With the rise of social media in the business world, maintaining brand relevancy is more important than ever. On many occasions, brands require slight updates or even complete makeovers to keep up with this fast-paced world.
The term “rebrand” is often used for this process, but in many cases, “brand refresh” is more accurate. Wondering what's different about these two terms? I’ve got you covered:
A rebrand is defined as "to change the way that an organisation is seen by the public". This means changing things like the name, goals, message or culture of an already established brand. If your brand is no longer in alignment with your business, this calls for a rebrand. There are many reasons as to why a company may decide to rebrand, including:
To connect with customers
Merging with another company
There are however some drawbacks of rebranding. A poor rebrand can confuse your audience or even alienate them. Customers can sometimes feel betrayed if not taken into consideration. If not done well it can clutter your brand instead of streamlining it. Finally, employees may not resonate with the rebranding strategy and may leave.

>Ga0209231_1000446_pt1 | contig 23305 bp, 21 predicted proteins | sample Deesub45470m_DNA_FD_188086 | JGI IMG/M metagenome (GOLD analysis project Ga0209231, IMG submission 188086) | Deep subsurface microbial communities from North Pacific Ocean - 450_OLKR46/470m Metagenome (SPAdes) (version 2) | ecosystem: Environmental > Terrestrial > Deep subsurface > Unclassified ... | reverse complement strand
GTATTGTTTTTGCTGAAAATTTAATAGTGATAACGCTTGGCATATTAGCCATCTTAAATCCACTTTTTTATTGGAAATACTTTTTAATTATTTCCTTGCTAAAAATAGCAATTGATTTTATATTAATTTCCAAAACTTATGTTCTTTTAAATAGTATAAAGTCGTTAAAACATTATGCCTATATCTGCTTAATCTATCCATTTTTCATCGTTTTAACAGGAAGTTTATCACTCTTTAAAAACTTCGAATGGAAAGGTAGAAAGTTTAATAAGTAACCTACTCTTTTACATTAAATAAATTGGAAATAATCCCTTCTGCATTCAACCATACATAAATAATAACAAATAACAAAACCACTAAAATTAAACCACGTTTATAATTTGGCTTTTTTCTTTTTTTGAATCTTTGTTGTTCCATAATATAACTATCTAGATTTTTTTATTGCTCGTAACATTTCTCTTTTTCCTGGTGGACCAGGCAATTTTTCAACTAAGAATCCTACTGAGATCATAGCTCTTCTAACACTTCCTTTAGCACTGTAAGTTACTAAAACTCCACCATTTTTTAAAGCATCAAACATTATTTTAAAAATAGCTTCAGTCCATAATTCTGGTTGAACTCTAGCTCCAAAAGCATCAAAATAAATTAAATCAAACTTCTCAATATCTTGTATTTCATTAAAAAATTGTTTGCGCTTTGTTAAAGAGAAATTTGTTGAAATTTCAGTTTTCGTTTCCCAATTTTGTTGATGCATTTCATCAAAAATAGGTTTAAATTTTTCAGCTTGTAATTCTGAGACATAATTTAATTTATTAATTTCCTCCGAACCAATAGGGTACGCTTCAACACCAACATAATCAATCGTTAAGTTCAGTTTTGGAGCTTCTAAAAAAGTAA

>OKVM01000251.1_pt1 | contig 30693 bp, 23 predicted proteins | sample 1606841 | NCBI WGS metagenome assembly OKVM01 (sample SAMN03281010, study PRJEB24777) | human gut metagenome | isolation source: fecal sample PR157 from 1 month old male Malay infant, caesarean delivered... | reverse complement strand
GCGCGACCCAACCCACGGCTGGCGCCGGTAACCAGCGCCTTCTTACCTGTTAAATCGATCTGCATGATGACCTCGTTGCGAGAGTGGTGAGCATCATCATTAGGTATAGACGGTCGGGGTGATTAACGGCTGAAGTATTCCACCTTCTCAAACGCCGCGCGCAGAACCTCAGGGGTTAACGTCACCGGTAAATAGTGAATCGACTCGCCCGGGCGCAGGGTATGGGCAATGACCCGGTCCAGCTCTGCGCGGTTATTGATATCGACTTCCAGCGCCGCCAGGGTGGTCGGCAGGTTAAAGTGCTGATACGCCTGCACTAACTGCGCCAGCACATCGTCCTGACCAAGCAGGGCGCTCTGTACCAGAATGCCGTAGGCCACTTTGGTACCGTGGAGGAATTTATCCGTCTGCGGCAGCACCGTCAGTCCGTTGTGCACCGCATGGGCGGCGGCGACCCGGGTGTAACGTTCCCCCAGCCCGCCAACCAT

Examples of a rebrand:
Dunkin' Donuts rebranded to Dunkin' in 2018 ditching "Donuts" from their name to be on a first name basis with customers. This trended on twitter when they rebranded with over 3 billion impressions! Their aim was to reposition into the beverage market and modernise.
If there is nothing wrong with your current positioning and message, your brand strategy is strong, you're not looking to enter new markets, and it’s mostly the design system that is slacking along with consistency, you have a good case for simply clarifying and re-focusing your brand image through a refresh.
A refresh includes:
Updating branding to make it more appealing to the current audience
Address current market conditions
Becoming more connected with your brand
Resonating with the branding more through different colours/fonts
When undergoing a brand refresh, it is important to avoid being too trendy and to keep the roots of your brand there. Create messaging that is clearer and more focused. Lastly, build on brand equities you own and resonate strongly with customers.
Example of a refresh:
And there you have it! That is the difference between a rebrand and a brand refresh. Enjoy this little taster of my refresh coming to my instagram grid now!
As always, thanks for reading and I hope you learned more about rebranding.